• Whitney. In 2004, they produced an amazing 58-weight sans serif family, Whitney (by Tobias Frere-Jones), designed for use in infographics. Whitney's sales blurb: While American gothics such as News Gothic (1908) have long been a mainstay of editorial settings, and European humanists such as Frutiger (1975) have excelled in signage applications, Whitney bridges this divide in a single design. Its compact forms and broad x-height use space efficiently, and its ample counters and open shapes make it clear under any circumstances. See also Whitney Condensed and Whitney Narrow.
    • Ziggurat.

    Hoefler received Bukvaraz 2001 awards for HTF Guggenheim, HTF Knockout, HTF Mercury (1997, no relationship with Goudy's Mercury of 1936) and HTF Requiem. At ATypI in 2002, he received the Charles Peignot award.

    FontShop link. [Google] [MyFonts] [More]  ⦿


    Monotype's Math A, Math B and Math C (1994), in truetype. Link no good. [Google] [More]  ⦿

    Hugo Chargois

    French designer of Gohufont (2010): Gohufont is a monospace bitmap font well suited for programming and terminal use. It is intended to be very legible and offers very discernable glyphs for all characters, including signs and symbols. Free, in BDF and PCF formats. Github link by Guilherme Maeda, who created truetype versions of Chargois's fonts in 2015. The pixel fonts cover Latin, Greek, Hebrew, Cyrillic, Braille and mathematical symbols. [Google] [More]  ⦿


    A free 2100-strong icon font in truetype and SVG versions with icons in 30 categories: Web application (399), Brand (203), Directional (113), Social (113), Animal (109), Currency (100), Food (98), Mobile UI (91), Sport (82), Weather (81), Construction (64), Medical (56), Transport (53), Device (50), Payment (47), Mathematical (47), Text editor (45), Abstract (41), File type (41), Education (40), Law (39), Person (38), Multimedia (35), Business (23), Emoticon (20), Kids (19), Travel (14), Chart (13), Search (11), Fitness (10).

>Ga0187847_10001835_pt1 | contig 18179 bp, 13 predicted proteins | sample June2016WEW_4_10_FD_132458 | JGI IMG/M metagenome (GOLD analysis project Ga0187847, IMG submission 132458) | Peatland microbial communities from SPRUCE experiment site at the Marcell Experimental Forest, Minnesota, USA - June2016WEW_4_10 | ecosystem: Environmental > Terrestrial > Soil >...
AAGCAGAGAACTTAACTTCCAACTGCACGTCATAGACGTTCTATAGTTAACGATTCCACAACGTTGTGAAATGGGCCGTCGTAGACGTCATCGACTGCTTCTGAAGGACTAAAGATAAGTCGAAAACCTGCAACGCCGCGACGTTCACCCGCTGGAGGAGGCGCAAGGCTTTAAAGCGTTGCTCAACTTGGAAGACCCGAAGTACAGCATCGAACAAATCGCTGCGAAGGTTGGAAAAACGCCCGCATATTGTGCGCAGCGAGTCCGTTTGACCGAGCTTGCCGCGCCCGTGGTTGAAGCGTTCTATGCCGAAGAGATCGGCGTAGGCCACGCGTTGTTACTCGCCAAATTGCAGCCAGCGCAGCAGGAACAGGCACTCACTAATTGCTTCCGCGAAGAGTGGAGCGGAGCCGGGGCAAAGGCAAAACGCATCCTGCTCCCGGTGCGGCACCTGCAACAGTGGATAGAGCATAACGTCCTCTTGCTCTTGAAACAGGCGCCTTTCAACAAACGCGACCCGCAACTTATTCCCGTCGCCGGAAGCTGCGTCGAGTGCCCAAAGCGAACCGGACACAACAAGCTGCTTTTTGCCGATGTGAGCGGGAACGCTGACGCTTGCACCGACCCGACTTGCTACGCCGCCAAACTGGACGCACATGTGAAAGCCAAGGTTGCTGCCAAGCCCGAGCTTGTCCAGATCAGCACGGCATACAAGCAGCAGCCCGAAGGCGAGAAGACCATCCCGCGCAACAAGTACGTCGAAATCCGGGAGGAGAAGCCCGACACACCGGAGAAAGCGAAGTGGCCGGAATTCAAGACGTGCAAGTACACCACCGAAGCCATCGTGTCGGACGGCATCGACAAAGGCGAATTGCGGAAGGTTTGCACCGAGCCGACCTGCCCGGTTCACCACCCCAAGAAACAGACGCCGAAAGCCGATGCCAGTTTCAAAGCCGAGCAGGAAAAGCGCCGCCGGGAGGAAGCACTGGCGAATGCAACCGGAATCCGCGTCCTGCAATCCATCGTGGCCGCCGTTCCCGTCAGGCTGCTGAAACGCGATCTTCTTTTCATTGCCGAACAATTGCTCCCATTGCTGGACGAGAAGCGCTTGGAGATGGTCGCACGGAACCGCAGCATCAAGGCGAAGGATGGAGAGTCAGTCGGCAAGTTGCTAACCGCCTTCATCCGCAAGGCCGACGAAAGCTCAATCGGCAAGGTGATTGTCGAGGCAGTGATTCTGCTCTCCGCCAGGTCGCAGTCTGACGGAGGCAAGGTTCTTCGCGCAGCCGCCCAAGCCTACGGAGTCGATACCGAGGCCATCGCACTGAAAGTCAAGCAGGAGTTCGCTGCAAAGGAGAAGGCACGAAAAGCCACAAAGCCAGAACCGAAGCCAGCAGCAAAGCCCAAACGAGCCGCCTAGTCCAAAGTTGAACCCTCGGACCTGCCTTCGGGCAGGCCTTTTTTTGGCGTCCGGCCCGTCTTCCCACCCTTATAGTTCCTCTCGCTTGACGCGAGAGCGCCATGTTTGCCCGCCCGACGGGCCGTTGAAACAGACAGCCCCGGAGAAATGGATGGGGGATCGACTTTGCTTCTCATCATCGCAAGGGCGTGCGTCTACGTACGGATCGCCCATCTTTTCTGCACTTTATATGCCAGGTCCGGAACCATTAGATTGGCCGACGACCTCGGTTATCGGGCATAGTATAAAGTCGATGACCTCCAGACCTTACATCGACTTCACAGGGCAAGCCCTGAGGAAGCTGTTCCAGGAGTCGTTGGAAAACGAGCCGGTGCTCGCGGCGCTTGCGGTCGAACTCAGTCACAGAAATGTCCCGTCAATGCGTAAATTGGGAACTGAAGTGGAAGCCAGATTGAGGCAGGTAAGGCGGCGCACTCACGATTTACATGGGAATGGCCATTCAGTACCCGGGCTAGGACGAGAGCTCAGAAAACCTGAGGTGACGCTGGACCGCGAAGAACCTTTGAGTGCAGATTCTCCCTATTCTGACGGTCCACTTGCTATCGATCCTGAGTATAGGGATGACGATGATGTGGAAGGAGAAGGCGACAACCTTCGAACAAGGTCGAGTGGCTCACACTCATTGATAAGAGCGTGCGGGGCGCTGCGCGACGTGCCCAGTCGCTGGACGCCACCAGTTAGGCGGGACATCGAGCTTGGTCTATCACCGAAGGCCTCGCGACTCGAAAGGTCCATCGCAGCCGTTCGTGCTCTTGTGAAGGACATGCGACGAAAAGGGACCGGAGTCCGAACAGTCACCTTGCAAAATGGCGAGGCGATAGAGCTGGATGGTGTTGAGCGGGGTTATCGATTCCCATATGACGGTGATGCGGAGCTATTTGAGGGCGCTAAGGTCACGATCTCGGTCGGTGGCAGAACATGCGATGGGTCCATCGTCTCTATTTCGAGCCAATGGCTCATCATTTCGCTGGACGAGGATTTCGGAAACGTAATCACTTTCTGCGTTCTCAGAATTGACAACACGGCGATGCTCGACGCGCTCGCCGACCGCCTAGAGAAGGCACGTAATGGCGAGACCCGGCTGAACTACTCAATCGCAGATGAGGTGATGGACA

Production by Fontello. [Google] [More]  ⦿

    i-Logic Software

    Makers of the mathemetical-technical symbol font IMS (2001). [Google] [More]  ⦿

    Iris CRM

    Russian FontStructor who made the LED style numbers typeface Iris CRM Zip Codes (2011). [Google] [More]  ⦿


    Designer of the numerals typeface Warhammer Numbers (0-9) (2004). [Google] [More]  ⦿

    J C. Loredo-Osti

    [More]  ⦿

    Jack Campin
    [Freeware Macintosh Logic Fonts]

    [More]  ⦿

    James Redekop

    James Redekop is a University of Waterloo-based designer of some free math fonts: MVDecorations, MVMathA, MVMathB, MVMathC, MVRoman (this is Times New Roman), MVSansSerif (Verdana, really), MVTypewriter (Courier New in fact). Made in 2003, some of these fonts have references to HK Software. [Google] [More]  ⦿

    Jan Holfert

    [More]  ⦿

    Jan Thor

    [More]  ⦿

    Janusz Marian Nowacki

    Polish type designer in Grudziadz (Stycznia) involved in the restauration of historical Polish type designs. At GUST.org, he created fonts for Polish such as QuasiHelvetica, QuasiCourier, QuasiChancery, QuasiBookman, Antykwa Półtawskiego (based on work by Adam Półtawskiego (1923-1928), constructed by Bogusław Jackowski, Janusz M. Nowacki and Piotr Strzelczyk), Antykwa Toruńska (1995, based on work by Zygfryd Gardzielewski, electronic version by Janusz M. Nowacki). Alternate URL for the latter face.

    He runs FOTO ALFA. At the latter page, you can find these fonts in which Nowacki participated: Antykwa Torunska, Antykwa Pótawskiego, Rodzina krojów PL, Rodzina fontów LM (Latin Modern), Quasi Palatino, Quasi Times, Quasi Bookman, Quasi Courier, Quasi Swiss, Quasi Chancery. The Quasi series are Polish versions of standard URW and Ghostscript fonts. The Rodzina series are Polish versions of the Computer Modern families.

    In 2005, he placed these fonts on CTAN: Kurier and Iwona. Kurier is a two-element sans-serif typeface. It was designed for a diploma in typeface design by Malgorzata Budyta (1975) at the Warsaw Academy of Fine Arts under the supervision of Roman Tomaszewski. The result was presented with other Polish typefaces at the ATypI conference in Warsaw in 1975. Kurier was intended for Linotype typesetting of newspapers and similar periodicals. The design goals included resistance to technological processes destructive to the letter shapes. As a result, amongst others, the typeface distinguishes itself through intra- and extra-letter white spaces as well as ink traps at cross-sections of some elements constituting the characters. The PostScript and OpenType family covers Latin, East-European languages, Cyrillic and Vietnamese. Iwona covers all of these too and is Nowacki's alternative to Kurier. Both sans font families have many useful mathematical symbols as well.